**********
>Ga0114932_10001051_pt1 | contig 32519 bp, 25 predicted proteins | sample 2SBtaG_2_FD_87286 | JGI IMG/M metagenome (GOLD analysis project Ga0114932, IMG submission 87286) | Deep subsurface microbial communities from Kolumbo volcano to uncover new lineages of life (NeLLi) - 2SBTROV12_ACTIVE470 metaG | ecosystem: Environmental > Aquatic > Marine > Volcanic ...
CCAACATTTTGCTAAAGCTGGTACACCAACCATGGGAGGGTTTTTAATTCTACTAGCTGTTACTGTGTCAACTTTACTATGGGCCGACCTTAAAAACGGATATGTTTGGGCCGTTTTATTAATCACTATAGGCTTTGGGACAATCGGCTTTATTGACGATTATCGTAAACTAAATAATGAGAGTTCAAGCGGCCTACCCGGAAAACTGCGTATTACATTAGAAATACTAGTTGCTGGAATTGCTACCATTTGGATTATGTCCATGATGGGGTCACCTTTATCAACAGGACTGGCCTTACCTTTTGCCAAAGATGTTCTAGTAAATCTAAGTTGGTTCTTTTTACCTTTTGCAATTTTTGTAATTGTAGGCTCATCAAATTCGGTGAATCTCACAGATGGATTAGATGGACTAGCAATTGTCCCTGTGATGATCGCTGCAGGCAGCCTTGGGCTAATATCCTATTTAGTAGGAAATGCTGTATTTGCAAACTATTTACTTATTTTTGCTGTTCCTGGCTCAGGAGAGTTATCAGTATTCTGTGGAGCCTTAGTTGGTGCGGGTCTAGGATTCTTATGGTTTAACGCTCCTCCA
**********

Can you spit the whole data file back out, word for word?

>Ga0114932_10001051_pt1 | contig 32519 bp, 25 predicted proteins | sample 2SBtaG_2_FD_87286 | JGI IMG/M metagenome (GOLD analysis project Ga0114932, IMG submission 87286) | Deep subsurface microbial communities from Kolumbo volcano to uncover new lineages of life (NeLLi) - 2SBTROV12_ACTIVE470 metaG | ecosystem: Environmental > Aquatic > Marine > Volcanic ...
CCAACATTTTGCTAAAGCTGGTACACCAACCATGGGAGGGTTTTTAATTCTACTAGCTGTTACTGTGTCAACTTTACTATGGGCCGACCTTAAAAACGGATATGTTTGGGCCGTTTTATTAATCACTATAGGCTTTGGGACAATCGGCTTTATTGACGATTATCGTAAACTAAATAATGAGAGTTCAAGCGGCCTACCCGGAAAACTGCGTATTACATTAGAAATACTAGTTGCTGGAATTGCTACCATTTGGATTATGTCCATGATGGGGTCACCTTTATCAACAGGACTGGCCTTACCTTTTGCCAAAGATGTTCTAGTAAATCTAAGTTGGTTCTTTTTACCTTTTGCAATTTTTGTAATTGTAGGCTCATCAAATTCGGTGAATCTCACAGATGGATTAGATGGACTAGCAATTGTCCCTGTGATGATCGCTGCAGGCAGCCTTGGGCTAATATCCTATTTAGTAGGAAATGCTGTATTTGCAAACTATTTACTTATTTTTGCTGTTCCTGGCTCAGGAGAGTTATCAGTATTCTGTGGAGCCTTAGTTGGTGCGGGTCTAGGATTCTTATGGTTTAACGCTCCTCCA